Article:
In 2001 an American Airlines Airbus A300, Flight 587, departed New York’s John F. Kennedy International airport 1 minute 30 seconds behind a Boeing 747. It encountered the 747s wake turbulence and crashed. All 260 people onboard and 5 people on the ground died. Wake turbulence is extremely rough air created by jet powered aircraft.
There have been other aircraft crashes since Flight 587 where wake turbulence was a contributing factor but safety standards and changes to pilot training are being followed because of flight 587. Now, thanks to congestion, pressure is mounting at Pearson airport to reduce these hard learned separation minimums.
Wake turbulence separation standards are designed to take aircraft size and type, as well as distances between simultaneous runway operations, into account to provide a robust level of safety to the traveling public and the residents living around airports. Due to these carefully followed standards, At JFK and other major airport including Toronto Pearson International, it has been 17 years since a major aircraft crash involving wake turbulence.
Even in the most congested airports in the North America, wake turbulence separation dictates how many aircraft per hour can depart or arrive on a runway. On departure, these standards can only be waived by the pilot of an aircraft if he/she believes conditions are suitable to do so. The GTAA (Greater Toronto Airports Authority) old masterplan for Pearson International Airport, the only airport it operates, set its maximum capacity based on these wake turbulence safety standards.
Then, in late 2017, The GTAA surprised everyone by reducing by 20% the existing separation limits in its new 2018 draft masterplan. Instead of building new airside infrastructure, with a simple stroke of the pen it increased on paper the maximum number of aircraft each of its runways could handle. Is congestion so bad that the GTAA bureaucracy needs to bank on pilots waiving current safety standards almost all the time? Is there no other solution?
Pearson International airport, is now planning on 48 aircraft movements an hour on one of its runways, hour after hour, day after day, all year round. That is an average of an aircraft movement every 1 minute 15 seconds, taking at least 15 seconds off its current limits and significantly reducing the safety margins now in use. In peak rush hour, under good weather conditions, this has and can be done as long as pilots carefully utilizes visual separation on departure. But to depend on pilots consistently ignoring an ATC controllers mandatory warning “ caution wake turbulence “ just to meet a schedule would be new.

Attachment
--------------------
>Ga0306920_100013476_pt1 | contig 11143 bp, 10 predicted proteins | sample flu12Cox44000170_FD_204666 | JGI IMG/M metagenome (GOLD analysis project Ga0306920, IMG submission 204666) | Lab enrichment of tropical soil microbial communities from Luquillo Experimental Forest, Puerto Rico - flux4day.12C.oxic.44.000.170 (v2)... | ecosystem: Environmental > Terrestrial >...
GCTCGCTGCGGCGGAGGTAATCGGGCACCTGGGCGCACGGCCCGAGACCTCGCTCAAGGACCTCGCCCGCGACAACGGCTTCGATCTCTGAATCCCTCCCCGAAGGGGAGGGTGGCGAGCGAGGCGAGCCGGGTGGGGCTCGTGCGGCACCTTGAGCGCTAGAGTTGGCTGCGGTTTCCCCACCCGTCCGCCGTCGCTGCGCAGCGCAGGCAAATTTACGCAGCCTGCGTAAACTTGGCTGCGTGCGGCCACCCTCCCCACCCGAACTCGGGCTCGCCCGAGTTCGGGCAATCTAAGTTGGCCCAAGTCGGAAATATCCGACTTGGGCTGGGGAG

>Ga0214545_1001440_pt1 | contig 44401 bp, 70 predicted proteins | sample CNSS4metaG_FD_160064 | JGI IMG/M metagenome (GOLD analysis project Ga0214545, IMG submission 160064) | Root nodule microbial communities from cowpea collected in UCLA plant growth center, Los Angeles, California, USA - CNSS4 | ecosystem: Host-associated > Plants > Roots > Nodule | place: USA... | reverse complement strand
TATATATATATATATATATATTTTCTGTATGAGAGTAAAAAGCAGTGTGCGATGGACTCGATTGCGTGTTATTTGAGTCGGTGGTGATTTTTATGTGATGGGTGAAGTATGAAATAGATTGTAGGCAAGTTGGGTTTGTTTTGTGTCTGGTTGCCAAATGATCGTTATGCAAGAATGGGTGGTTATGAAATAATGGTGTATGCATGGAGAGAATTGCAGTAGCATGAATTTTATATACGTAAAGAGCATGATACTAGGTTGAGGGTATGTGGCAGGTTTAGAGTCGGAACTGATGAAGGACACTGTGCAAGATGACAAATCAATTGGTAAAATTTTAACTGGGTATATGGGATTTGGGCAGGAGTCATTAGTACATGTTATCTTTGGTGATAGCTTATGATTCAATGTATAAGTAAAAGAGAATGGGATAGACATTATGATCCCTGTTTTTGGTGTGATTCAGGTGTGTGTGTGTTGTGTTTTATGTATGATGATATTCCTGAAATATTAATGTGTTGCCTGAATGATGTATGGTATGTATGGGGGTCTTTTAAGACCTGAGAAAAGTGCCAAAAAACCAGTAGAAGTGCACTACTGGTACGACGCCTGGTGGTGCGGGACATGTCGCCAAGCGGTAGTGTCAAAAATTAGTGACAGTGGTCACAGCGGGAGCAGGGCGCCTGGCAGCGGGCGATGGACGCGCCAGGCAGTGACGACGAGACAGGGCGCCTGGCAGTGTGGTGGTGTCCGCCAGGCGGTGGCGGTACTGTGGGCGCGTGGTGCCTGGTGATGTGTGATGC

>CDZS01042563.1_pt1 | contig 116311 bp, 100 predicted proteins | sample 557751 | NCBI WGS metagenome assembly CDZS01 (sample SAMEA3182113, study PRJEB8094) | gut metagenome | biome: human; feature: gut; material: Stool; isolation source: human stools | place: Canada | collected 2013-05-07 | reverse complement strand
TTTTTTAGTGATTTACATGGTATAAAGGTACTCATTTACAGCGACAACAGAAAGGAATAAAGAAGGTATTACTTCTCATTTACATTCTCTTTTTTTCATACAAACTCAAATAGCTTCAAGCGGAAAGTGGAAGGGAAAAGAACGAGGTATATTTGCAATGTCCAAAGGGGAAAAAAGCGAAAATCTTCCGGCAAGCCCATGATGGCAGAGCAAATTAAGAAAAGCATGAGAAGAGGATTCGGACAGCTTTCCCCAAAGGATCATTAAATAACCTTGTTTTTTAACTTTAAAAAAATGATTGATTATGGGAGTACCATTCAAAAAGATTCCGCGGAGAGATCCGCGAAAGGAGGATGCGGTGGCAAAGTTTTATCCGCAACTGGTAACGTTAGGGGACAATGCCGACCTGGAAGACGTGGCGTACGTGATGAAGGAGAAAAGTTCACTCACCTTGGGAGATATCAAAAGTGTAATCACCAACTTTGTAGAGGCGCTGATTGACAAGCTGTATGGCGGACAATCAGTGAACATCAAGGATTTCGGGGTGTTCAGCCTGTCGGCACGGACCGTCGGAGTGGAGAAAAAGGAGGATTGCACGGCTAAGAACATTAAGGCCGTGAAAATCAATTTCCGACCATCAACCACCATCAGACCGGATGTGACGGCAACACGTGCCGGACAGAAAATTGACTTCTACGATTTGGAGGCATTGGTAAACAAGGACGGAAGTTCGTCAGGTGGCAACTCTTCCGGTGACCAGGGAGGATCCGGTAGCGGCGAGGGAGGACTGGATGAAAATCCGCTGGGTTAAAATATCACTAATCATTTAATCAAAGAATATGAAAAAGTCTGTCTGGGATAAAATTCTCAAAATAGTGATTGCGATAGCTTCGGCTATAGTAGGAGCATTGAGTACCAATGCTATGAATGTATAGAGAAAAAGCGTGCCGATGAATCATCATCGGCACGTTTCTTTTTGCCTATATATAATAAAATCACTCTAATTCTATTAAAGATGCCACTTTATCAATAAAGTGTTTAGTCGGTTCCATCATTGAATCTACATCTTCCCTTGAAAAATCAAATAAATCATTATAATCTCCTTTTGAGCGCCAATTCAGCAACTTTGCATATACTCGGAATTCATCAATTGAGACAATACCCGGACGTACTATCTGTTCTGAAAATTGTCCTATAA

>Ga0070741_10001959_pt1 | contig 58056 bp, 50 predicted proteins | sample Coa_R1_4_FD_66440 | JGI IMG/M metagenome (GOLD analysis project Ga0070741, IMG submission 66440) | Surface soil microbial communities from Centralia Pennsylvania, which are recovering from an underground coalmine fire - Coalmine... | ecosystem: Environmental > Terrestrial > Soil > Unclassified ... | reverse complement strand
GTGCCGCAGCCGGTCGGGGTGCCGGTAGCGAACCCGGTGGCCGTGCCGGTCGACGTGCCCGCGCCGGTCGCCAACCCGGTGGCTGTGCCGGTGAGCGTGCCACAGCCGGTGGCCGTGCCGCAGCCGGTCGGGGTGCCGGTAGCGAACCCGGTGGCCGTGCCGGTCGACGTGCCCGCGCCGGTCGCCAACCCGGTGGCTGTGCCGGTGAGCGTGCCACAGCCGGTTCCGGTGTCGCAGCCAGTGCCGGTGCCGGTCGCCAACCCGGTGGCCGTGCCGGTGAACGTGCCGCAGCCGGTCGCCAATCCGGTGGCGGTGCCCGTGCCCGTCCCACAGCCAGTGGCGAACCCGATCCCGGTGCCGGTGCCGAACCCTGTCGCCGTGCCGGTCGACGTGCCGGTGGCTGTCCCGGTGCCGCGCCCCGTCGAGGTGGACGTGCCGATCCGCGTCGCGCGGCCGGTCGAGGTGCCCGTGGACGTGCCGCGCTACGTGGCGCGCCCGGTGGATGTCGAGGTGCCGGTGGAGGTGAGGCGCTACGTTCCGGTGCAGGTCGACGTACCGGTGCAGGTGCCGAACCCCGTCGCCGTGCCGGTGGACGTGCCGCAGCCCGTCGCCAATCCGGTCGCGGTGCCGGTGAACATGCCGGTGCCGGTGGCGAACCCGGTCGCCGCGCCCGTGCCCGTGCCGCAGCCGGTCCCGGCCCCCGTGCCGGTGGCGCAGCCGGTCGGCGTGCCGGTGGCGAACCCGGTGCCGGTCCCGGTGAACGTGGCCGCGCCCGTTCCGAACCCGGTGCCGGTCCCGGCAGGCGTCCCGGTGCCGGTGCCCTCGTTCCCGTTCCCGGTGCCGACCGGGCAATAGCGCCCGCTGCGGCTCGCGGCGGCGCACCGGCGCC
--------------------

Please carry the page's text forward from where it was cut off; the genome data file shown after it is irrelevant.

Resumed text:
Even if the GTAA is counting on the adoption on a new reduced separation standard called RECAT ( Wake Turbulence Recategorisation), relying on using visual separation rules appears to be the only way to meet a target of 48 movements an hour with the current mix of aircraft. Under RECAT, with ideal conditions, similar aircraft types can reduce separation down to a mere three miles. Even then 48 aircraft movements an hour on a single runway would require near perfect execution by human flight crews. Here is an example of what can happen when a pilot is pushed into a small box and then fails to perform flawlessly to stay inside that box. With Torontos weather and airlines facing a shortage of experienced pilots this reeks of an accident waiting to happen.
At Pearson and other congested airports, such as Atlantas Hartsfield-Jackson international, the worlds busiest airport, the 4 mile separation on approach between two medium jets equals 90 seconds between landing aircraft. That’s less than 40 aircraft an hour per runway in non-visual conditions. With strong headwinds reducing an aircrafts grounds speed, or when different aircraft types utilize the same runway, this can drop to less than 30 an hour. Mixing different aircraft types changes the wake turbulence separation standards (1.5 to 3 minutes ). How is Pearson, with worse weather and a greater diversity of aircraft sizes/types planning on beating Atlanta’s performance? What magic pixie dust does Pearson have that the rest of the aviation industry doesn’t?
Is the GTAA banking on reducing wake turbulence safety margins in order to create additional capacity? Is the GTAA counting on pilots “can do” attitude and the use of visual separation on departure all the time? If so, what does Transport Canada think of this new GTAA masterplan? Or has Pearsons monopolistic presence as the only jet airport in the Toronto passenger catchment area, accounting for 6% of Ontario’s GDP, turned Canada’s aviation watch dog into a poodle?
The real question is, why not just build the additional infrastructure and give pilots and their passengers the breathing room and safety margins they deserve?
Why forestall building more infrastructure that is badly needed? A straight forward solution exists thanks to farsighted politicians and aviation planners. 45 years ago land was set aside in Pickering for the day when new aviation infrastructure would be needed. That time has arrived, it is time to construction a regional reliever jet airport in Pickering. Too bad if the GTAA doesn’t like competition.
If Transport Canada’s remains silence on the new GTAA masterplan, then both organizations could be risking an accident of tragic proportions. If so, shrugging shoulders and blaming pilot error is not going to cut it with Canadian’s.
Perhaps it is time to remind everyone what is at stake by remembering flight 587. One of the better videos summaries of the tragedy and the role played by wake turbulence can be found here (it is 45 minutes long ):